b. Supporting Rationale

i. Based on EPA’s current assumptions regarding statutorily required volumes of biofuel, it leads to the questionable implication regarding the conventional renewable fuel applicable volume of 15 billion gallons is the difference between the total renewable fuel and advanced biofuel applicable volumes. While on its face and under different circumstances it may be reasonable to make certain assumptions and essentially back into the 15 billion gallon number, the underlying assumptions which lead to the implication are flawed absent some recognition of the carryover RINs. 

The flaws in EPA’s assumptions are especially pronounced given the Agency’s statement at RF 32030. Based on EPA’s assertion that the carryover RINs amount to approximately 15 percent of the total renewable fuel volume, if those RINs are applied just to the conventional renewable fuel, that means at least 2.25 billion gallons of renewable fuel could be in the form of paper and electronic transactions rather than actual gallon volumes of renewable fuel displacing finite, carbon intensive petroleum. In short, the actual or potential effect of the carryover RINs could have a profound negative impact in the push to make greater, not lesser, amounts of renewable fuel available to customers in the marketplace.

The flawed assumptions and implications further reveal themselves at other points in the proposed rule.  See, for example, the Agency’s stated implication at FR 32026: “As for advanced biofuel, we are proposing the maximum reduction permissible under the cellulosic waiver authority.  We are proposing that the reduction in total renewable fuel would be the same as the reduction in advanced biofuel, such that the resulting implied volume requirement for conventional renewable fuel would be 15 billion gallons.” 

See, also, the reliance upon the assumption and implication in the “Total Renewable Fuel” section at FR 32026, the justification for the waiver authority and implied volume allowance for conventional biofuel in the text and footnote 11 at FR 32028 and the reference to the “implied volume of 15 billion gallons of conventional fuel” in the text at FR 32048.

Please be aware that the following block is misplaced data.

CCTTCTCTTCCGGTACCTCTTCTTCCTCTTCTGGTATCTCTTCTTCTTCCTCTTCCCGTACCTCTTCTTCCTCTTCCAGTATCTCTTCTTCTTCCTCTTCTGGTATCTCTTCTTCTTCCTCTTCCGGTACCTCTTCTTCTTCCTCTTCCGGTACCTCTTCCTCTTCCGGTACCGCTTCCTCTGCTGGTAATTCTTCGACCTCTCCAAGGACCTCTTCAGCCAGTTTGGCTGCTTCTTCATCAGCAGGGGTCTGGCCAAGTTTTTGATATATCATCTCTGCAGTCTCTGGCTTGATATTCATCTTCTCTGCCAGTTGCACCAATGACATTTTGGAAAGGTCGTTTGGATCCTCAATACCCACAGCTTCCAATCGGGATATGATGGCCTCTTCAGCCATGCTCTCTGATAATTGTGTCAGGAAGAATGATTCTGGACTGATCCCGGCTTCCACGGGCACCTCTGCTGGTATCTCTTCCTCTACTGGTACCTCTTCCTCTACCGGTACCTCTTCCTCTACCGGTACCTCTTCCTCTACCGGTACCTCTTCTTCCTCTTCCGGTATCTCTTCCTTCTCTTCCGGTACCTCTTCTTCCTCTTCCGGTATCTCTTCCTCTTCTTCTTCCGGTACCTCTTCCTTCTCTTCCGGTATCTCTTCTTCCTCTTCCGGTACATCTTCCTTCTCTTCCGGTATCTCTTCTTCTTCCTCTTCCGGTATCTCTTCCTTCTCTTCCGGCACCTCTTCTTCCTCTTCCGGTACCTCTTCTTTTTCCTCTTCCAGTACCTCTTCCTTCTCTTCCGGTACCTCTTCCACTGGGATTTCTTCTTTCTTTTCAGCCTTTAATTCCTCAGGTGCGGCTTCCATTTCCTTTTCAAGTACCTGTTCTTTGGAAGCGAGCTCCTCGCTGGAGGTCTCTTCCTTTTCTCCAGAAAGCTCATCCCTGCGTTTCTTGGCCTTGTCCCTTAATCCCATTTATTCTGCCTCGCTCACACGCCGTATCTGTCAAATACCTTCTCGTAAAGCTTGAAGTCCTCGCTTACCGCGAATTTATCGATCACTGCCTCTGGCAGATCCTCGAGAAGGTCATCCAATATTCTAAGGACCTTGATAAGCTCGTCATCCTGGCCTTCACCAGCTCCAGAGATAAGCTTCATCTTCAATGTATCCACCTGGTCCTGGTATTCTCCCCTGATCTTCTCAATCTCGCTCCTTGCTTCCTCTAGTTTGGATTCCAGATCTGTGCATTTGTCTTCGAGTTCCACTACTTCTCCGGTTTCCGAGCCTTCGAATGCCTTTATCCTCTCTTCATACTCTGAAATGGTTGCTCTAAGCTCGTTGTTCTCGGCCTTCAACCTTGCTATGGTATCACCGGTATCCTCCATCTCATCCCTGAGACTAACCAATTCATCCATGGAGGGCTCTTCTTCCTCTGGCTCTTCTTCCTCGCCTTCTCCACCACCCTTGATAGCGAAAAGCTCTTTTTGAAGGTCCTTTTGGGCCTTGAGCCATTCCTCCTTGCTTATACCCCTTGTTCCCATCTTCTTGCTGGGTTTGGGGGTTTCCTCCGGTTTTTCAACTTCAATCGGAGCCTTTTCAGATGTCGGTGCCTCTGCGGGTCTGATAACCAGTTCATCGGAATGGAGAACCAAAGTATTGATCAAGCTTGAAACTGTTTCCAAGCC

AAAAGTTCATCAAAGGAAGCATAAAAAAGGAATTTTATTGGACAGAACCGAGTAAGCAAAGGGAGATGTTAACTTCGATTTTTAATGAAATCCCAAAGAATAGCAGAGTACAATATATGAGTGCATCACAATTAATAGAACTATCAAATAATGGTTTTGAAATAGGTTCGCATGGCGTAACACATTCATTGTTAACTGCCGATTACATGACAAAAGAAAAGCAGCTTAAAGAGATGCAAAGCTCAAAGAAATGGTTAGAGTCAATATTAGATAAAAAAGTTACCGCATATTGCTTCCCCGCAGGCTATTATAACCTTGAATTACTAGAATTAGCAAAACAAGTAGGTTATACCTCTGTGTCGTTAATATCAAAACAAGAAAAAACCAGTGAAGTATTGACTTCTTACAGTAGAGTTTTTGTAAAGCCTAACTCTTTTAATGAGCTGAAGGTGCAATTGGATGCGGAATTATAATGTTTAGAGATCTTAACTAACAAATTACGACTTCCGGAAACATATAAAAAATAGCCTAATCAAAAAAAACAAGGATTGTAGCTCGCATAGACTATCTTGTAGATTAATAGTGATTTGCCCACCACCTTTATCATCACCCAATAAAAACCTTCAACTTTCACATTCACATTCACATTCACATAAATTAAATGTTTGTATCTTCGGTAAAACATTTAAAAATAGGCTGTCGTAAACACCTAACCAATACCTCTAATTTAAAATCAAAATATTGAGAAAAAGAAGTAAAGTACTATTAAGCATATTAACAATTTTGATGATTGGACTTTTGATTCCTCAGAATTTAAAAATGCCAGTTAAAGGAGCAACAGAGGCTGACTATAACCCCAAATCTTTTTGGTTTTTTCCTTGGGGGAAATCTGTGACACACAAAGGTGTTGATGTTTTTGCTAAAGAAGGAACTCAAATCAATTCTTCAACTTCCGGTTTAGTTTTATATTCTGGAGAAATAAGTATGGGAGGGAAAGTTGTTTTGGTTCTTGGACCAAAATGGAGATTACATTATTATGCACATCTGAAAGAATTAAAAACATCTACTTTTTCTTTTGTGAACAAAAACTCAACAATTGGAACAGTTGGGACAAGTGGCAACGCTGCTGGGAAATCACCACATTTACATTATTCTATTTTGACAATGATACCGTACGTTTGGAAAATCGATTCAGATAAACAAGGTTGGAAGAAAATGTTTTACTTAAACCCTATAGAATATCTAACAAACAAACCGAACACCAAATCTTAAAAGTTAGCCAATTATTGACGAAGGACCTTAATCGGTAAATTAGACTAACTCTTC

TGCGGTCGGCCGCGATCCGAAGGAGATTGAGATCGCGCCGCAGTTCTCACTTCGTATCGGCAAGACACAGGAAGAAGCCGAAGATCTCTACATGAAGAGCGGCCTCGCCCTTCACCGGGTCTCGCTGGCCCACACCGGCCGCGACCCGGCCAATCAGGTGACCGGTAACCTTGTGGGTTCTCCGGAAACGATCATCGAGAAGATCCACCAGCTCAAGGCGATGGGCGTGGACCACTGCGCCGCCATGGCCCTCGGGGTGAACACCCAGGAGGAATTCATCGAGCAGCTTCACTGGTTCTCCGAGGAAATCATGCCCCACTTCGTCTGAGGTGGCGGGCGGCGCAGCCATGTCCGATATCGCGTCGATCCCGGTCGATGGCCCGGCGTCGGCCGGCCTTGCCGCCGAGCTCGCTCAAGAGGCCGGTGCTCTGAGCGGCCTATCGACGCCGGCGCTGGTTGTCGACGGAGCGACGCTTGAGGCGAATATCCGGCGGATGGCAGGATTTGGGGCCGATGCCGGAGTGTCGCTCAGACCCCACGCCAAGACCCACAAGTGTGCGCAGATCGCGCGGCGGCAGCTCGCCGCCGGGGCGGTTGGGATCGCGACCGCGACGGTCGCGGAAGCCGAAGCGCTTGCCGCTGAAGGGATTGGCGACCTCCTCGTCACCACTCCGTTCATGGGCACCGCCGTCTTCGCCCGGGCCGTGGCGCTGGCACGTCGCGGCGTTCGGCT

To be clear, on its face it may seem reasonable to accept the implication the EPA sets up for the reader, but the implication contains a huge gap based on incomplete information, faulty assumptions and a cramped interpretation of the RFS which prevents the EPA from incorporating its own conclusions about the carryover RINs in the final RVO. This gap in reasoning with respect to how to handle the 15 billion gallon conventional renewable fuel and the small refiner waivers appears to undergird the Agency’s reasoning all of which flies in the face of the clear congressional intent to substantively displace liquid fossil fuel petroleum with renewable fuel rather than accounting and bookkeeping transactions which serve the petroleum industry rather than retail fuel customers and the environment.

Failure to account for the refinery exemptions and waivers could create a situation whereby refiners simply opt to “cash-in” their RINs rather than make the distribution system changes they should have been making since 2005 so as to comply with the RFS. If EPA fails to recognize the actual or potential effect of the 2.25 billion carryover RINs with respect to the implied 15 billion gallon conventional renewable fuel, the proposed rule, as it now stands, could have a significant adverse effect on biofuel producers while thwarting the Congressional intent underlying the Renewable Fuel Standard. That intent is to move the United States to a more sustainable transportation fuel pathway while reducing oil usage and imports and decreasing greenhouse gas emissions, all of which help to make the Nation more resilient in the face of international threats to energy reserves and climate change.